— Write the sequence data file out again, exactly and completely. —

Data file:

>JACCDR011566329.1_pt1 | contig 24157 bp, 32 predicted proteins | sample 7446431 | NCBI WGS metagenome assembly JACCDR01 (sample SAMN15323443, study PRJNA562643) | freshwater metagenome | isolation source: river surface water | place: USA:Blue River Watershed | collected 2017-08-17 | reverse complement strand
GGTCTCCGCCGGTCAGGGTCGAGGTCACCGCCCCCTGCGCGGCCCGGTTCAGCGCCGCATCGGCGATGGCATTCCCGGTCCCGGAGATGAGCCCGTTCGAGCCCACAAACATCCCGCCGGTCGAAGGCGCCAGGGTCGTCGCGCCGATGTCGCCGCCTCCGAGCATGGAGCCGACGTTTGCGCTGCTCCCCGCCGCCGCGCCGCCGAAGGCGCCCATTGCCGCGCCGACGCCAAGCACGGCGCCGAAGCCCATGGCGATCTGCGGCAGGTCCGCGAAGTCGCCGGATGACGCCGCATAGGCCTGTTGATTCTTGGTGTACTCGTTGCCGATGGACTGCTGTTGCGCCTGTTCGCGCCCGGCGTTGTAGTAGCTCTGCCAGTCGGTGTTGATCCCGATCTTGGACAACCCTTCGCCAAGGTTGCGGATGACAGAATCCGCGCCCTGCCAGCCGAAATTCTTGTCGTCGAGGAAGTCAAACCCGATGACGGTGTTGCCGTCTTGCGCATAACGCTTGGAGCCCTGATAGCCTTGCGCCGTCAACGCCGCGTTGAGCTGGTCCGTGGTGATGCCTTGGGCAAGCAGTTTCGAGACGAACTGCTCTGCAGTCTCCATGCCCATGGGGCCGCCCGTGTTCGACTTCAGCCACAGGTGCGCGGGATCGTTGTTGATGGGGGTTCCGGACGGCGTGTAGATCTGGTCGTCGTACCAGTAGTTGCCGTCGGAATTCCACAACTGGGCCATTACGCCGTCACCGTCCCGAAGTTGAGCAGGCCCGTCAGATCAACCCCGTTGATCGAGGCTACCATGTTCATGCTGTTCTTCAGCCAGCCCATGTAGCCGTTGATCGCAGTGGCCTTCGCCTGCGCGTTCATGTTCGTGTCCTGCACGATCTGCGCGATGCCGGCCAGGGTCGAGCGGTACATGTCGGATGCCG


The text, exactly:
>JACCDR011566329.1_pt1 | contig 24157 bp, 32 predicted proteins | sample 7446431 | NCBI WGS metagenome assembly JACCDR01 (sample SAMN15323443, study PRJNA562643) | freshwater metagenome | isolation source: river surface water | place: USA:Blue River Watershed | collected 2017-08-17 | reverse complement strand
GGTCTCCGCCGGTCAGGGTCGAGGTCACCGCCCCCTGCGCGGCCCGGTTCAGCGCCGCATCGGCGATGGCATTCCCGGTCCCGGAGATGAGCCCGTTCGAGCCCACAAACATCCCGCCGGTCGAAGGCGCCAGGGTCGTCGCGCCGATGTCGCCGCCTCCGAGCATGGAGCCGACGTTTGCGCTGCTCCCCGCCGCCGCGCCGCCGAAGGCGCCCATTGCCGCGCCGACGCCAAGCACGGCGCCGAAGCCCATGGCGATCTGCGGCAGGTCCGCGAAGTCGCCGGATGACGCCGCATAGGCCTGTTGATTCTTGGTGTACTCGTTGCCGATGGACTGCTGTTGCGCCTGTTCGCGCCCGGCGTTGTAGTAGCTCTGCCAGTCGGTGTTGATCCCGATCTTGGACAACCCTTCGCCAAGGTTGCGGATGACAGAATCCGCGCCCTGCCAGCCGAAATTCTTGTCGTCGAGGAAGTCAAACCCGATGACGGTGTTGCCGTCTTGCGCATAACGCTTGGAGCCCTGATAGCCTTGCGCCGTCAACGCCGCGTTGAGCTGGTCCGTGGTGATGCCTTGGGCAAGCAGTTTCGAGACGAACTGCTCTGCAGTCTCCATGCCCATGGGGCCGCCCGTGTTCGACTTCAGCCACAGGTGCGCGGGATCGTTGTTGATGGGGGTTCCGGACGGCGTGTAGATCTGGTCGTCGTACCAGTAGTTGCCGTCGGAATTCCACAACTGGGCCATTACGCCGTCACCGTCCCGAAGTTGAGCAGGCCCGTCAGATCAACCCCGTTGATCGAGGCTACCATGTTCATGCTGTTCTTCAGCCAGCCCATGTAGCCGTTGATCGCAGTGGCCTTCGCCTGCGCGTTCATGTTCGTGTCCTGCACGATCTGCGCGATGCCGGCCAGGGTCGAGCGGTACATGTCGGATGCCG